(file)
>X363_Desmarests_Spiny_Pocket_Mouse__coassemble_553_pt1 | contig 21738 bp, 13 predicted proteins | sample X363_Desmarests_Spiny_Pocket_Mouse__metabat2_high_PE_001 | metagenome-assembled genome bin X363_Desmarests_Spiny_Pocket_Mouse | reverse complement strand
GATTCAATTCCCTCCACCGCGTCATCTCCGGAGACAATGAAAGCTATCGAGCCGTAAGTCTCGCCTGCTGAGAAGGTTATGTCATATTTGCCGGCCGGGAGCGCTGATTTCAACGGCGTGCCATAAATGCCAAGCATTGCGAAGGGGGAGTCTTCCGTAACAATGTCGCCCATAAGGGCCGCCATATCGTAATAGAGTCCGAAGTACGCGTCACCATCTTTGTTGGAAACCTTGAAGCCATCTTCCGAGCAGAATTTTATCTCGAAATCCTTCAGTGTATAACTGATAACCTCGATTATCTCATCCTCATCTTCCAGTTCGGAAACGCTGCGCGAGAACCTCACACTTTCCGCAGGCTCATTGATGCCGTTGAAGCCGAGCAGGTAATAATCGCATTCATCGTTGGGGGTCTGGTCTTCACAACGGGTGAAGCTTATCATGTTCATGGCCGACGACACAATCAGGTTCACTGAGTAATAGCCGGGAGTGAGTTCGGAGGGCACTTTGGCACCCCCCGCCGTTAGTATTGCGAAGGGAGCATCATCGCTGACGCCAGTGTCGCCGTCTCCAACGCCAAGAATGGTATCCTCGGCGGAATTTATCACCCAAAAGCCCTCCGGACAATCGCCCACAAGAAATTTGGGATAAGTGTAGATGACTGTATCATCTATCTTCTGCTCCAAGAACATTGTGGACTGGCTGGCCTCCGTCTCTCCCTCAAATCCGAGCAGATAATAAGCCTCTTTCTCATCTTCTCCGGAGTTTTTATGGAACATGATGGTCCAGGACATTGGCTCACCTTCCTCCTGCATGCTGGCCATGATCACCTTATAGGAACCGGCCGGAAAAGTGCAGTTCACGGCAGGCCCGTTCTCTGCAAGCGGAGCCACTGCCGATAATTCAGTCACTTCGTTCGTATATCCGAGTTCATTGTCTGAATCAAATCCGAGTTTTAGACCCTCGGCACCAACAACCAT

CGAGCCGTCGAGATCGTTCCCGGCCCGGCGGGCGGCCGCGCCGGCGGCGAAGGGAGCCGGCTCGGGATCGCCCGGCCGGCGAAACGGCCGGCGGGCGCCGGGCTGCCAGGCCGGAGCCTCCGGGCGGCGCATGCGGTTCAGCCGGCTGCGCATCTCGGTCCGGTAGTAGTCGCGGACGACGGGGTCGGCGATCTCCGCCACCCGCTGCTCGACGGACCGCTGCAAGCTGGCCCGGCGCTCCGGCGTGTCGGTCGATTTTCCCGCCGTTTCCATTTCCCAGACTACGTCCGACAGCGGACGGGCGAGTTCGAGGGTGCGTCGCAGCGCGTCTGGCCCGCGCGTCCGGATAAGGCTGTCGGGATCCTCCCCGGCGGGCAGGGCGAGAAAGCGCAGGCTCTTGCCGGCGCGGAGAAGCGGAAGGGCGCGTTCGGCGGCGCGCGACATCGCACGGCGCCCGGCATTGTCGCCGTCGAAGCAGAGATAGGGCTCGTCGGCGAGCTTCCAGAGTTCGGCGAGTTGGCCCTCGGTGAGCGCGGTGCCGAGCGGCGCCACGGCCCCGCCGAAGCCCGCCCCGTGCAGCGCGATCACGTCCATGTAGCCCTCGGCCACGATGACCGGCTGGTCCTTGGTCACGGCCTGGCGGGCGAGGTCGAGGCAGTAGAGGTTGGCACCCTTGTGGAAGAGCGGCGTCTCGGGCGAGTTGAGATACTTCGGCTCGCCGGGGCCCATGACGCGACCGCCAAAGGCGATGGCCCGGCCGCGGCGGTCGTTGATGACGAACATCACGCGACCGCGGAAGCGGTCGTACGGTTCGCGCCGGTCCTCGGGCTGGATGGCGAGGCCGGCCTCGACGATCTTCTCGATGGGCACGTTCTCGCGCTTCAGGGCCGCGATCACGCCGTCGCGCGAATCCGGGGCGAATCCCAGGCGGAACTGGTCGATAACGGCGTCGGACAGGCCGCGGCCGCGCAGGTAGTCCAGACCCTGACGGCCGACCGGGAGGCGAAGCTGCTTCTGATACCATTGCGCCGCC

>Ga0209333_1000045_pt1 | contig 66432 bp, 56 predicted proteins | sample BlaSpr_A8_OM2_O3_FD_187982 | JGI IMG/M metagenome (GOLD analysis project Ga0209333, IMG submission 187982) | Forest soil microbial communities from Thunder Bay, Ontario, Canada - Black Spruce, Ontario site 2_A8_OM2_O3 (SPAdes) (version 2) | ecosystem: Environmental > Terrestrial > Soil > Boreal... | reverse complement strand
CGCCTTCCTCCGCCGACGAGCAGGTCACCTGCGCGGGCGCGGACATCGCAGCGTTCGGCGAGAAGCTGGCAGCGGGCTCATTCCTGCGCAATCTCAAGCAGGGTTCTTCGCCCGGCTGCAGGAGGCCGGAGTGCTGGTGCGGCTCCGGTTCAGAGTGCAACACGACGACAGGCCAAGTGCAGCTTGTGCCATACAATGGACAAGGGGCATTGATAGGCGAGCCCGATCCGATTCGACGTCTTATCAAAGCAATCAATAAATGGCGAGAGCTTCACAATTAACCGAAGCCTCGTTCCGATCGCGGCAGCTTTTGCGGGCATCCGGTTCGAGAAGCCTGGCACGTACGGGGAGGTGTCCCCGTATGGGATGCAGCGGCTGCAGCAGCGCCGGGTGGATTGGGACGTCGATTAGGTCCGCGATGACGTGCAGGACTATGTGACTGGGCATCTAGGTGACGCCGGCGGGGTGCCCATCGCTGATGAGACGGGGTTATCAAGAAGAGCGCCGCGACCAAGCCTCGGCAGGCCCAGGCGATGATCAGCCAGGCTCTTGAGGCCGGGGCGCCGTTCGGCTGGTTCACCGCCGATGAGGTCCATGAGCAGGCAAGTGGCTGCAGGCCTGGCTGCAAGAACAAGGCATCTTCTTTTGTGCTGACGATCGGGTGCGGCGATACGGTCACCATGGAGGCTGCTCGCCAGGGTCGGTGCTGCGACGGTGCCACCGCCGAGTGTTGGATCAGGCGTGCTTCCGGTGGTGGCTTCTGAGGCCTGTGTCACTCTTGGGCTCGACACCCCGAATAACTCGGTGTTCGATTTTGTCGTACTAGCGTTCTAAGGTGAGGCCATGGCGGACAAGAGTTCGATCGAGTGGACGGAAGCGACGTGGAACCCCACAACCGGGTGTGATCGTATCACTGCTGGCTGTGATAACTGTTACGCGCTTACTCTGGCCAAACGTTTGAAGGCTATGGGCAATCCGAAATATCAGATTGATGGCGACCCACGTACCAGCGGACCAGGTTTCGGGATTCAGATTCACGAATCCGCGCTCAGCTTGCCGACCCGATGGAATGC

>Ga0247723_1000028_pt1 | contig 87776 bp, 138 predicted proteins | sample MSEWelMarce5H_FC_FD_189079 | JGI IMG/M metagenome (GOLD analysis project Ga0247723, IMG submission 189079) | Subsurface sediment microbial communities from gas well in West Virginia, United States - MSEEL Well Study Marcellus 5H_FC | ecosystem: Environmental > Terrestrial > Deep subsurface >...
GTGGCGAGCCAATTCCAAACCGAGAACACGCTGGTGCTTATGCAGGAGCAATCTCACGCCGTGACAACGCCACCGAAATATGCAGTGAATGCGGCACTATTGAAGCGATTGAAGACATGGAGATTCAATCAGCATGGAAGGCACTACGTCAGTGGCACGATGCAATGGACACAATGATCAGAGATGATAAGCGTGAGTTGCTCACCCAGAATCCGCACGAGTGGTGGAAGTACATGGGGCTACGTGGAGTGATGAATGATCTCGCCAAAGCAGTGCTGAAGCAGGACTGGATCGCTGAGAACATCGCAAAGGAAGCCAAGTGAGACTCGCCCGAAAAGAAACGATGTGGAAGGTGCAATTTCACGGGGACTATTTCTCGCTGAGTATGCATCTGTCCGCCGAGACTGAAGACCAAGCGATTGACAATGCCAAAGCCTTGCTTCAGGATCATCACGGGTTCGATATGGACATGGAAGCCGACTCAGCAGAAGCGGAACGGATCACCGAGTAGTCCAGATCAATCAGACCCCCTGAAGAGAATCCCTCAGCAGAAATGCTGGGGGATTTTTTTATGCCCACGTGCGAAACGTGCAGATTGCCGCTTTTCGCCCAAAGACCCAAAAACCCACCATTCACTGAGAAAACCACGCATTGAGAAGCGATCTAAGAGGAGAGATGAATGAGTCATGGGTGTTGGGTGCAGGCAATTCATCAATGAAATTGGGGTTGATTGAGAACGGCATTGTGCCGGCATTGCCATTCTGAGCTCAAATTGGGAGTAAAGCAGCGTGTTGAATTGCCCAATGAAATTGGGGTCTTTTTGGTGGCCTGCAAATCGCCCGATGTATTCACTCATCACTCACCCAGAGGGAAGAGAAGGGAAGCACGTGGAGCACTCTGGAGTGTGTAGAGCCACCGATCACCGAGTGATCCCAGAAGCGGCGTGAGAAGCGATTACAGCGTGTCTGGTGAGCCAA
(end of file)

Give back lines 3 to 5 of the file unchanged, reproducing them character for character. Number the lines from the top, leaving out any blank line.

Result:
CGAGCCGTCGAGATCGTTCCCGGCCCGGCGGGCGGCCGCGCCGGCGGCGAAGGGAGCCGGCTCGGGATCGCCCGGCCGGCGAAACGGCCGGCGGGCGCCGGGCTGCCAGGCCGGAGCCTCCGGGCGGCGCATGCGGTTCAGCCGGCTGCGCATCTCGGTCCGGTAGTAGTCGCGGACGACGGGGTCGGCGATCTCCGCCACCCGCTGCTCGACGGACCGCTGCAAGCTGGCCCGGCGCTCCGGCGTGTCGGTCGATTTTCCCGCCGTTTCCATTTCCCAGACTACGTCCGACAGCGGACGGGCGAGTTCGAGGGTGCGTCGCAGCGCGTCTGGCCCGCGCGTCCGGATAAGGCTGTCGGGATCCTCCCCGGCGGGCAGGGCGAGAAAGCGCAGGCTCTTGCCGGCGCGGAGAAGCGGAAGGGCGCGTTCGGCGGCGCGCGACATCGCACGGCGCCCGGCATTGTCGCCGTCGAAGCAGAGATAGGGCTCGTCGGCGAGCTTCCAGAGTTCGGCGAGTTGGCCCTCGGTGAGCGCGGTGCCGAGCGGCGCCACGGCCCCGCCGAAGCCCGCCCCGTGCAGCGCGATCACGTCCATGTAGCCCTCGGCCACGATGACCGGCTGGTCCTTGGTCACGGCCTGGCGGGCGAGGTCGAGGCAGTAGAGGTTGGCACCCTTGTGGAAGAGCGGCGTCTCGGGCGAGTTGAGATACTTCGGCTCGCCGGGGCCCATGACGCGACCGCCAAAGGCGATGGCCCGGCCGCGGCGGTCGTTGATGACGAACATCACGCGACCGCGGAAGCGGTCGTACGGTTCGCGCCGGTCCTCGGGCTGGATGGCGAGGCCGGCCTCGACGATCTTCTCGATGGGCACGTTCTCGCGCTTCAGGGCCGCGATCACGCCGTCGCGCGAATCCGGGGCGAATCCCAGGCGGAACTGGTCGATAACGGCGTCGGACAGGCCGCGGCCGCGCAGGTAGTCCAGACCCTGACGGCCGACCGGGAGGCGAAGCTGCTTCTGATACCATTGCGCCGCC

>Ga0209333_1000045_pt1 | contig 66432 bp, 56 predicted proteins | sample BlaSpr_A8_OM2_O3_FD_187982 | JGI IMG/M metagenome (GOLD analysis project Ga0209333, IMG submission 187982) | Forest soil microbial communities from Thunder Bay, Ontario, Canada - Black Spruce, Ontario site 2_A8_OM2_O3 (SPAdes) (version 2) | ecosystem: Environmental > Terrestrial > Soil > Boreal... | reverse complement strand
CGCCTTCCTCCGCCGACGAGCAGGTCACCTGCGCGGGCGCGGACATCGCAGCGTTCGGCGAGAAGCTGGCAGCGGGCTCATTCCTGCGCAATCTCAAGCAGGGTTCTTCGCCCGGCTGCAGGAGGCCGGAGTGCTGGTGCGGCTCCGGTTCAGAGTGCAACACGACGACAGGCCAAGTGCAGCTTGTGCCATACAATGGACAAGGGGCATTGATAGGCGAGCCCGATCCGATTCGACGTCTTATCAAAGCAATCAATAAATGGCGAGAGCTTCACAATTAACCGAAGCCTCGTTCCGATCGCGGCAGCTTTTGCGGGCATCCGGTTCGAGAAGCCTGGCACGTACGGGGAGGTGTCCCCGTATGGGATGCAGCGGCTGCAGCAGCGCCGGGTGGATTGGGACGTCGATTAGGTCCGCGATGACGTGCAGGACTATGTGACTGGGCATCTAGGTGACGCCGGCGGGGTGCCCATCGCTGATGAGACGGGGTTATCAAGAAGAGCGCCGCGACCAAGCCTCGGCAGGCCCAGGCGATGATCAGCCAGGCTCTTGAGGCCGGGGCGCCGTTCGGCTGGTTCACCGCCGATGAGGTCCATGAGCAGGCAAGTGGCTGCAGGCCTGGCTGCAAGAACAAGGCATCTTCTTTTGTGCTGACGATCGGGTGCGGCGATACGGTCACCATGGAGGCTGCTCGCCAGGGTCGGTGCTGCGACGGTGCCACCGCCGAGTGTTGGATCAGGCGTGCTTCCGGTGGTGGCTTCTGAGGCCTGTGTCACTCTTGGGCTCGACACCCCGAATAACTCGGTGTTCGATTTTGTCGTACTAGCGTTCTAAGGTGAGGCCATGGCGGACAAGAGTTCGATCGAGTGGACGGAAGCGACGTGGAACCCCACAACCGGGTGTGATCGTATCACTGCTGGCTGTGATAACTGTTACGCGCTTACTCTGGCCAAACGTTTGAAGGCTATGGGCAATCCGAAATATCAGATTGATGGCGACCCACGTACCAGCGGACCAGGTTTCGGGATTCAGATTCACGAATCCGCGCTCAGCTTGCCGACCCGATGGAATGC